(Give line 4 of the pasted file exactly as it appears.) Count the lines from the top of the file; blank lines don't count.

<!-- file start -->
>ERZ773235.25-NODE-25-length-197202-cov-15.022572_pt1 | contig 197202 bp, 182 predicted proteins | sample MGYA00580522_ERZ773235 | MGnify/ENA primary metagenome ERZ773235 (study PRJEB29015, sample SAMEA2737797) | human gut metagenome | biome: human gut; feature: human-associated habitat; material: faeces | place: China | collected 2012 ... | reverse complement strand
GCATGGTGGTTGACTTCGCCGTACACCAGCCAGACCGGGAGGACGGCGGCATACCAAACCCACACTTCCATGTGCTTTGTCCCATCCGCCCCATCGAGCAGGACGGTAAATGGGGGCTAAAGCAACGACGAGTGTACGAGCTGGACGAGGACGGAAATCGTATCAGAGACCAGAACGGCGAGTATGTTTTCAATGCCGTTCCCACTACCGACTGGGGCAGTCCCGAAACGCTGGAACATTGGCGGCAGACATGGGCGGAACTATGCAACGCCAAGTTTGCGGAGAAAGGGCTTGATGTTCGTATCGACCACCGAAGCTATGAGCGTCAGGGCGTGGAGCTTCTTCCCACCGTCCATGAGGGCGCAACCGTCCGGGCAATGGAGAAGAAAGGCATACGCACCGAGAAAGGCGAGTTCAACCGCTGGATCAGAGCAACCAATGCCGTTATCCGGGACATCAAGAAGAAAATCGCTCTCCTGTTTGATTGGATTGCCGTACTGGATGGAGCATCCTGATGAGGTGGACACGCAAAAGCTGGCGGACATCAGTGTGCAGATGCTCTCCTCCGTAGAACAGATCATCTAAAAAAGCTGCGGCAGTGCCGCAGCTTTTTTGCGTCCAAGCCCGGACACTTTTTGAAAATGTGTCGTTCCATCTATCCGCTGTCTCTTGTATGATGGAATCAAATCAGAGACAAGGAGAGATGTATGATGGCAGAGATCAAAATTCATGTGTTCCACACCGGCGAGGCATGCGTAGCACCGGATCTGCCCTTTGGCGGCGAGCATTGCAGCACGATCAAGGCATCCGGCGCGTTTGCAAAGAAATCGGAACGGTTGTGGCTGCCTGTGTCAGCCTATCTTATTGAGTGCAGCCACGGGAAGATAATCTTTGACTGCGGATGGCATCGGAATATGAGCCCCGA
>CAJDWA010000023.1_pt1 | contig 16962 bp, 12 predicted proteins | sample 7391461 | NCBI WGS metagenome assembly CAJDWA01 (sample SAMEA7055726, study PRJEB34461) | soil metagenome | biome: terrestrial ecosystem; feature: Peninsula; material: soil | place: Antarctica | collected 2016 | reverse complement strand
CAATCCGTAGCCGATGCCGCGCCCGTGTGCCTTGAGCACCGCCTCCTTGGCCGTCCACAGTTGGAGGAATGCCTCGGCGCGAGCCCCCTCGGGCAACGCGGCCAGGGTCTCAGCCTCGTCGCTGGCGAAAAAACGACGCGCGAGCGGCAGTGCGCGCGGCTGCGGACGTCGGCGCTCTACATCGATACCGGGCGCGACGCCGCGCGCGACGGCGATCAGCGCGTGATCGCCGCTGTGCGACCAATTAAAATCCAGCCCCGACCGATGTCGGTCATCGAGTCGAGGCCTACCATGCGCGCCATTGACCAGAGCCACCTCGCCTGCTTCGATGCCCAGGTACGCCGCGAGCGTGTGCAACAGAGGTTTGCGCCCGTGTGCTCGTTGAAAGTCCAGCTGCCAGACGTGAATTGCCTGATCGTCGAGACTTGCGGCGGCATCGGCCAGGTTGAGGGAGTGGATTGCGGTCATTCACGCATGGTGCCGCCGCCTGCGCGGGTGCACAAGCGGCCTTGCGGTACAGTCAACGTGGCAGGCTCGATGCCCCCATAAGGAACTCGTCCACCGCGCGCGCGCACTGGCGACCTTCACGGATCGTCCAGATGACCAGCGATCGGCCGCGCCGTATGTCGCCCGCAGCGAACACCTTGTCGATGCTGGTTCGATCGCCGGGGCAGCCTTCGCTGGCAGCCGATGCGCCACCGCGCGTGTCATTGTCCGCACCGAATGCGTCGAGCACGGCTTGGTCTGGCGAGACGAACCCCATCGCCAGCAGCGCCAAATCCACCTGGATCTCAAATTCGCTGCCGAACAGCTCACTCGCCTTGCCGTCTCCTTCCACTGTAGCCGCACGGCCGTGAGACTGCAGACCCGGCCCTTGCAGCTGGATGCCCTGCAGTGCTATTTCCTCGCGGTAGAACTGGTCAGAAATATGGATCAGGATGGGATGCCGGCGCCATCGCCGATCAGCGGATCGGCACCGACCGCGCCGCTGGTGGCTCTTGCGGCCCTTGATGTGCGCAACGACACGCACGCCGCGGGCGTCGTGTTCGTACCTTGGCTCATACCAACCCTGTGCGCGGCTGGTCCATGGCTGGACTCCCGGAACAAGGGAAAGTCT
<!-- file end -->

CAATCCGTAGCCGATGCCGCGCCCGTGTGCCTTGAGCACCGCCTCCTTGGCCGTCCACAGTTGGAGGAATGCCTCGGCGCGAGCCCCCTCGGGCAACGCGGCCAGGGTCTCAGCCTCGTCGCTGGCGAAAAAACGACGCGCGAGCGGCAGTGCGCGCGGCTGCGGACGTCGGCGCTCTACATCGATACCGGGCGCGACGCCGCGCGCGACGGCGATCAGCGCGTGATCGCCGCTGTGCGACCAATTAAAATCCAGCCCCGACCGATGTCGGTCATCGAGTCGAGGCCTACCATGCGCGCCATTGACCAGAGCCACCTCGCCTGCTTCGATGCCCAGGTACGCCGCGAGCGTGTGCAACAGAGGTTTGCGCCCGTGTGCTCGTTGAAAGTCCAGCTGCCAGACGTGAATTGCCTGATCGTCGAGACTTGCGGCGGCATCGGCCAGGTTGAGGGAGTGGATTGCGGTCATTCACGCATGGTGCCGCCGCCTGCGCGGGTGCACAAGCGGCCTTGCGGTACAGTCAACGTGGCAGGCTCGATGCCCCCATAAGGAACTCGTCCACCGCGCGCGCGCACTGGCGACCTTCACGGATCGTCCAGATGACCAGCGATCGGCCGCGCCGTATGTCGCCCGCAGCGAACACCTTGTCGATGCTGGTTCGATCGCCGGGGCAGCCTTCGCTGGCAGCCGATGCGCCACCGCGCGTGTCATTGTCCGCACCGAATGCGTCGAGCACGGCTTGGTCTGGCGAGACGAACCCCATCGCCAGCAGCGCCAAATCCACCTGGATCTCAAATTCGCTGCCGAACAGCTCACTCGCCTTGCCGTCTCCTTCCACTGTAGCCGCACGGCCGTGAGACTGCAGACCCGGCCCTTGCAGCTGGATGCCCTGCAGTGCTATTTCCTCGCGGTAGAACTGGTCAGAAATATGGATCAGGATGGGATGCCGGCGCCATCGCCGATCAGCGGATCGGCACCGACCGCGCCGCTGGTGGCTCTTGCGGCCCTTGATGTGCGCAACGACACGCACGCCGCGGGCGTCGTGTTCGTACCTTGGCTCATACCAACCCTGTGCGCGGCTGGTCCATGGCTGGACTCCCGGAACAAGGGAAAGTCT